The U.S. Supreme Court on Friday canceled arguments that had been scheduled for next month in an appeal by President Donald Trump’s administration relating to its contentious move to add a citizenship question to the 2020 U.S. census.
The administration had challenged the scope of evidence that U.S. District Judge Jesse Furman in Manhattan could use in considering his decision in a lawsuit filed by 18 U.S. states, 15 cities and various civil rights groups challenging the legality of the citizenship question.
The justices disclosed the cancellation of the Feb. 19 arguments in a notation on the court docket a day after the challengers, including New York state, filed court papers calling the administration’s appeal moot because Furman issued his final decision this week invalidating the census question.
Furman on Tuesday found that Commerce Secretary Wilbur Ross, who oversees the census, concealed the true motives for his “arbitrary and capricious” decision to add the question in violation of federal law. The Justice Department on Thursday said it would appeal Furman’s ruling and it could seek to fast-track the case to the high court.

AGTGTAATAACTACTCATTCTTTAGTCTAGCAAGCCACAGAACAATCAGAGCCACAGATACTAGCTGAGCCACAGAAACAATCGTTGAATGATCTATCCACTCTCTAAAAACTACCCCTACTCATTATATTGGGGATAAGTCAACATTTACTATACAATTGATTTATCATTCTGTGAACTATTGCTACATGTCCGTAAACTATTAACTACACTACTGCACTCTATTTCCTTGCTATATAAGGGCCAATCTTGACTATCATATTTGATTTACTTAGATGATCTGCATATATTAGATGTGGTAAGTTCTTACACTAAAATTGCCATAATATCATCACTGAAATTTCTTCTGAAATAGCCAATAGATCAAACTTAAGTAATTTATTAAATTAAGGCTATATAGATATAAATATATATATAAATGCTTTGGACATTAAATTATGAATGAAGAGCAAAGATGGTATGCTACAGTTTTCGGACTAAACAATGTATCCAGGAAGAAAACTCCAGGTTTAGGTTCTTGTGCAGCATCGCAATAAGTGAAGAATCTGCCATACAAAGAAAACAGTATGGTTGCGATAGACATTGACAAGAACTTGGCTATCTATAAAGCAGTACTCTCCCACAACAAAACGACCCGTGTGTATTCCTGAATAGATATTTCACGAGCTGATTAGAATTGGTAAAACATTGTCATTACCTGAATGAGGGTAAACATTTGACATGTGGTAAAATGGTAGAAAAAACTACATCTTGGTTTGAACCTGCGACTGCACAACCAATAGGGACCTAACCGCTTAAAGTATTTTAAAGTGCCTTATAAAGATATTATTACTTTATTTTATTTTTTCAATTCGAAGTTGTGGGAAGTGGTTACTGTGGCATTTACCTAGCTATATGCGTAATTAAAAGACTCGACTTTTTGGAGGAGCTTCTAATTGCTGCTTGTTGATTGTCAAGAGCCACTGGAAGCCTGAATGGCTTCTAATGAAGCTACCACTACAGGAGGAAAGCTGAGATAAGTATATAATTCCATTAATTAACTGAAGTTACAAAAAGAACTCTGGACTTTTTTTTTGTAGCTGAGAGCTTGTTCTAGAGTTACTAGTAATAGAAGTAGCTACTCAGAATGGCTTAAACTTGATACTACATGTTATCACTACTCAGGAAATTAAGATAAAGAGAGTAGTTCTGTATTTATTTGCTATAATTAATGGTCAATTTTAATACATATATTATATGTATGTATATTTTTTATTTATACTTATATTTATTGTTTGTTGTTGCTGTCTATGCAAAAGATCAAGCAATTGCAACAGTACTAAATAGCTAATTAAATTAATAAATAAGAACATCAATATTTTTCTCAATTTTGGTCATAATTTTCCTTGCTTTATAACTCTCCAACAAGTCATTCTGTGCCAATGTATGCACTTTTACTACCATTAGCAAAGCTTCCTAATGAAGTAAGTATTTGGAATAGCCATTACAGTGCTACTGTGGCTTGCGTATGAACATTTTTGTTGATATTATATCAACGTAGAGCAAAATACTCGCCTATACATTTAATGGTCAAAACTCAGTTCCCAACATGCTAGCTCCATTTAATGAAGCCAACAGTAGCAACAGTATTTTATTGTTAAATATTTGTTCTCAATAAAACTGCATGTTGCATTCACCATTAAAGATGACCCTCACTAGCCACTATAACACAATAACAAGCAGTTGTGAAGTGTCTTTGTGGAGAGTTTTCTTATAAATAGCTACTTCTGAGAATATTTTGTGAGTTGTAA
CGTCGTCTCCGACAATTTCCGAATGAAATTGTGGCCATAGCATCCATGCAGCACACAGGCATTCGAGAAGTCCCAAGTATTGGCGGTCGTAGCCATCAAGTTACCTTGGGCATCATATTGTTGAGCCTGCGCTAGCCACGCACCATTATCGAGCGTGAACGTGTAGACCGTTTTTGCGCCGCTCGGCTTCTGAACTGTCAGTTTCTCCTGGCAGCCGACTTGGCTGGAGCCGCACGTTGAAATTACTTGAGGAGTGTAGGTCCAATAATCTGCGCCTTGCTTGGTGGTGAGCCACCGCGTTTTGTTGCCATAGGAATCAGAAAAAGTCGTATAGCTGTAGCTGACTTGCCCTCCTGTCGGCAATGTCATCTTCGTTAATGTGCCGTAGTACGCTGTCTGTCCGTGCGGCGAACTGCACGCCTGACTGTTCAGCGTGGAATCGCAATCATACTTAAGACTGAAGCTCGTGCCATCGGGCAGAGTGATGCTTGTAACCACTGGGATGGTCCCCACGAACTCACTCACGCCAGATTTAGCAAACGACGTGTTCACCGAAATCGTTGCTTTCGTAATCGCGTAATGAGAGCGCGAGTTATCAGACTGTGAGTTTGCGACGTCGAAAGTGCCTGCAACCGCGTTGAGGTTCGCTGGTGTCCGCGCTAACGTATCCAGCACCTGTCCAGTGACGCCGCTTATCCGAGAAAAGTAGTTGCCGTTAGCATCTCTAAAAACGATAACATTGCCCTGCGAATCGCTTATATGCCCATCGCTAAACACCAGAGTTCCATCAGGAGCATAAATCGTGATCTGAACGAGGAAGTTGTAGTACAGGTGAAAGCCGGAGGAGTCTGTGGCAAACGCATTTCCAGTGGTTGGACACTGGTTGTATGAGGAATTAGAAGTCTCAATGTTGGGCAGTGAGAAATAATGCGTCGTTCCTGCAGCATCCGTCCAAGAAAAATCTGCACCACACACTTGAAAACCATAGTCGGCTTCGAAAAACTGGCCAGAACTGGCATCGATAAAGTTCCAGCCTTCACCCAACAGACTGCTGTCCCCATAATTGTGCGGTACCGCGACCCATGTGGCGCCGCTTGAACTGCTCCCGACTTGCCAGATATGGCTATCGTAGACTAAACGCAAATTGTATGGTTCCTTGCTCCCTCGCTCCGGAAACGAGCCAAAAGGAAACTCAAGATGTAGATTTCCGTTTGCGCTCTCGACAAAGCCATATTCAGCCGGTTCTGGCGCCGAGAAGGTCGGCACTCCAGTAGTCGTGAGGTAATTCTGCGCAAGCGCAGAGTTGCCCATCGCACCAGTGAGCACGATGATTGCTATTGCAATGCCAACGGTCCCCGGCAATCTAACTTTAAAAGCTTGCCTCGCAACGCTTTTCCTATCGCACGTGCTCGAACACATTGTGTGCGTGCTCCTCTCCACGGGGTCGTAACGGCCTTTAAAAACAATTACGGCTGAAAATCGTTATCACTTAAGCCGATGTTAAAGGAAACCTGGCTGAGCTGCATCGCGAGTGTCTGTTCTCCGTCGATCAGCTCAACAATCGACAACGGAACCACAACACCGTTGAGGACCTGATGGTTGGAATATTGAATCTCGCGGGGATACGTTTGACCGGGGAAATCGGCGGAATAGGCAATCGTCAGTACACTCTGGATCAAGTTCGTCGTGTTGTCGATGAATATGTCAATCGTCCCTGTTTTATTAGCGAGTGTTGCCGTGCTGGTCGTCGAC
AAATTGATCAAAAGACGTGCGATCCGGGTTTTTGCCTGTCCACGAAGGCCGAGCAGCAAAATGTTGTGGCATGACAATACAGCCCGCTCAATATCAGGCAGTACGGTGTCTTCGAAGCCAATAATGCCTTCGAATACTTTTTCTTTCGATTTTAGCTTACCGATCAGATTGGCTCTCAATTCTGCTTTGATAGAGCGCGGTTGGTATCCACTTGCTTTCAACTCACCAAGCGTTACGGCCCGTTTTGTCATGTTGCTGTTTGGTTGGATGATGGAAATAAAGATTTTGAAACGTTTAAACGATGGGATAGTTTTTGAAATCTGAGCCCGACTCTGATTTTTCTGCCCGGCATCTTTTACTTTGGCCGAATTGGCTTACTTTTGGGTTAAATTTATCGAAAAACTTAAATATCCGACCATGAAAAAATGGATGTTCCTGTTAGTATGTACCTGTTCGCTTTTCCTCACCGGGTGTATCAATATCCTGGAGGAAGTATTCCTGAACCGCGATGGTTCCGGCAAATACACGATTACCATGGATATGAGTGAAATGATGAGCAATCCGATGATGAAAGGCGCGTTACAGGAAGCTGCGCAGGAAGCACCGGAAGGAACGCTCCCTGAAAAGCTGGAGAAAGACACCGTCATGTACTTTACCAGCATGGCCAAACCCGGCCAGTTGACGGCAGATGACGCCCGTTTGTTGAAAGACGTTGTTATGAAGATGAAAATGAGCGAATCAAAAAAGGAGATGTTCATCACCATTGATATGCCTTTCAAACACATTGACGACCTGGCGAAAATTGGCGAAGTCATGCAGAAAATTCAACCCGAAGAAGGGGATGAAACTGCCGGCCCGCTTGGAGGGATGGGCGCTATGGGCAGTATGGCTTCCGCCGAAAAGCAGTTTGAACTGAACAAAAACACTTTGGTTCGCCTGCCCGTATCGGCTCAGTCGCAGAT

Opponents have accused the Trump administration of devising a citizenship question to use the census to pursue the political objectives of Trump’s fellow Republicans by engineering an undercount of the true population and reducing the electoral representation of Democratic-leaning communities in Congress.
The challengers in the case said a citizenship question would frighten immigrants and Latinos into abstaining from the count. Trump has taken a hard line toward legal and illegal immigrants.
Ross has said the citizenship question was needed to provide data to better enforce the Voting Rights Act, which protects eligible voters from discrimination. Only American citizens can vote in federal elections.